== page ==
US scientists have managed to transform spinach leaves into functional beating heart tissues with their own vascular networks, possibly opening up a new branch of tissue engineering science based on plant mimicry.
The scientific field of tissue engineering and regenerative medicine emerged in the last decade as an answer to the overwhelming need for tissue and organ replacement and is the lack of material from human donors.
It uses innovative approaches for constructing functional tissues in vitro, like “seeding” stem cells on scaffolds made of various biomaterials, xenotransplantation, and even 3D bioprinting. However, one of its latest and most promising approaches utilises decellularised mammalian tissues and organs in hopes of reconstructing them for human use.
Turns out same could be done using plants.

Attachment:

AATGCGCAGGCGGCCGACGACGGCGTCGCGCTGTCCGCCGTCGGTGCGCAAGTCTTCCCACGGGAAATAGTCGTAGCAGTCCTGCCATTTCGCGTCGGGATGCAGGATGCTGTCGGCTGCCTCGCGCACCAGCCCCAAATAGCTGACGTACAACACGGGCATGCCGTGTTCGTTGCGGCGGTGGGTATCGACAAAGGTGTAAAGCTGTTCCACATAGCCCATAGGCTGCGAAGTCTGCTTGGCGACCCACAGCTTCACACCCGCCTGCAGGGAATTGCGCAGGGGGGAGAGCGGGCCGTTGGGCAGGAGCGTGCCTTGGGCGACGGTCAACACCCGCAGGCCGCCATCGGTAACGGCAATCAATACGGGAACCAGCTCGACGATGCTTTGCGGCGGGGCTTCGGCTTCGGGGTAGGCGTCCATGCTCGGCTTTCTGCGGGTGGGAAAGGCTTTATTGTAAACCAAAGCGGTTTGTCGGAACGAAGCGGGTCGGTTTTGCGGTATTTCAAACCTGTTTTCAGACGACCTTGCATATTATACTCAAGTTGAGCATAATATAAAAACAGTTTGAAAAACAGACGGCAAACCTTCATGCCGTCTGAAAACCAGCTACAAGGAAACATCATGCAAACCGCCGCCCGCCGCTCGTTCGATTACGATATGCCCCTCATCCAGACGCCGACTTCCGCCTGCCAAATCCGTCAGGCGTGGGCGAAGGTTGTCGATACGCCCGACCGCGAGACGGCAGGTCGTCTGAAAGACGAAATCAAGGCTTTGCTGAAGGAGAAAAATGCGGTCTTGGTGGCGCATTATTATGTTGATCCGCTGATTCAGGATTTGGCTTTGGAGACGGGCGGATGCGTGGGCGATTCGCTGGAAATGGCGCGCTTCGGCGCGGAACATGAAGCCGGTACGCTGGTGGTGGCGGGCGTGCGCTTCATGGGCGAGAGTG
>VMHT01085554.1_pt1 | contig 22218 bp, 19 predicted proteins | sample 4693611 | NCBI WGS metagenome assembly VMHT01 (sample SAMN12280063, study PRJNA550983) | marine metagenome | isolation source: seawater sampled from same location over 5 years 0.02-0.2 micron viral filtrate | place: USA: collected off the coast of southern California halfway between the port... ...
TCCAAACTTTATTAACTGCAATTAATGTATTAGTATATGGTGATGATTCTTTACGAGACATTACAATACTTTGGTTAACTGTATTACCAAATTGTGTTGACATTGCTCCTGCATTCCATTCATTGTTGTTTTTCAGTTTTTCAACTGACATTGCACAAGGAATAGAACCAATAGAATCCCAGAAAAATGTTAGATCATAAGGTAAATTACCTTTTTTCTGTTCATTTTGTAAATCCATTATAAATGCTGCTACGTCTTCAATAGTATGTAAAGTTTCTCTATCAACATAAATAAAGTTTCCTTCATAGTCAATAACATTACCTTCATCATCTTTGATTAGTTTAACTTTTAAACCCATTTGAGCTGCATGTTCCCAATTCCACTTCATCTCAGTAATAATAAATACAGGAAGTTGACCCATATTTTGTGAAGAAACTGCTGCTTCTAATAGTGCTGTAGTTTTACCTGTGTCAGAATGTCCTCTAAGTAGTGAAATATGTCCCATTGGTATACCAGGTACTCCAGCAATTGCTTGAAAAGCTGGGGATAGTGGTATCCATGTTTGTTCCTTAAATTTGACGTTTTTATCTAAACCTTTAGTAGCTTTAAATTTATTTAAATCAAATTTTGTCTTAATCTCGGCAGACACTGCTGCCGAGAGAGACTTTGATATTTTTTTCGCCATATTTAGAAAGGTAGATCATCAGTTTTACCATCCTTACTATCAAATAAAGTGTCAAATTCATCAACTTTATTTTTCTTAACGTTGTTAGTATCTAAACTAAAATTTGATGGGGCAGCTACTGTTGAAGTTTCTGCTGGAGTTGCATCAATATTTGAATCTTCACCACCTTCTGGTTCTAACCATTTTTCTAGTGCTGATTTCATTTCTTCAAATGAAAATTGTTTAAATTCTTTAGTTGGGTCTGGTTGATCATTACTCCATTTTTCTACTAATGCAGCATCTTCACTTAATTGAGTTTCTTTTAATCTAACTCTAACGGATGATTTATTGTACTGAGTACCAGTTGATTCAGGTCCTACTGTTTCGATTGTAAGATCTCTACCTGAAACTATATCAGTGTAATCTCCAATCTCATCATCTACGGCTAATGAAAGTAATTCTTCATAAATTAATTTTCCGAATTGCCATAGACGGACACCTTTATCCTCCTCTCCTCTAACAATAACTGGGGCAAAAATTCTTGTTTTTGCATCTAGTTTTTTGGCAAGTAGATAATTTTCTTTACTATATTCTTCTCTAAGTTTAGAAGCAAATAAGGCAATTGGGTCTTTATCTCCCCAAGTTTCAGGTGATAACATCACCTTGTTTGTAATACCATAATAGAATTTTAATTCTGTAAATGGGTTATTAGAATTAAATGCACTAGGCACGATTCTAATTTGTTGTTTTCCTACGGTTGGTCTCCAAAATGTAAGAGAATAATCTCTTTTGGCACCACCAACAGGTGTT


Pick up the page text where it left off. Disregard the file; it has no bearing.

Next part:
Researchers from the Worcester Polytechnic Institute (WPI) managed to decellularise a simple spinach leaf and turn it into fully functional, beating human heart tissue. The spinach leaf´s matrix closely mimics the vascular network surrounding the heart, making it an ideal environment for seeding cardiac cells.
“The main limiting factor for tissue engineering and grafting getting into the clinic is the lack of a vascular network” said study co-author Josuha Gershlak, adding “Without that vascular network, you get a lot of tissue death.”
The group adhered human mesenchymal stem cells (hMSCs) and pluripotent stem cell derived cardiomyocytes to the spinach leaf´s matrix and perfused them with blood using the plant´s own vascular network, which resulted in functional contractile heart tissue over a course of 21 days. They hope to adapt their new approach for applications on a larger scale, possibly allowing scientists to construct larger tissues or functional organ parts from abundant plant material such as leaves.
They published their study in Biomaterials.
“We have a lot more work to do, but so far this is very promising. Adapting abundant plants that farmers have been cultivating for thousands of years for use in tissue engineering could solve a host of problems limiting the field” concluded Prof Glenn Gaudette.
This article is republished with permission from Splice. It was first published on April 4.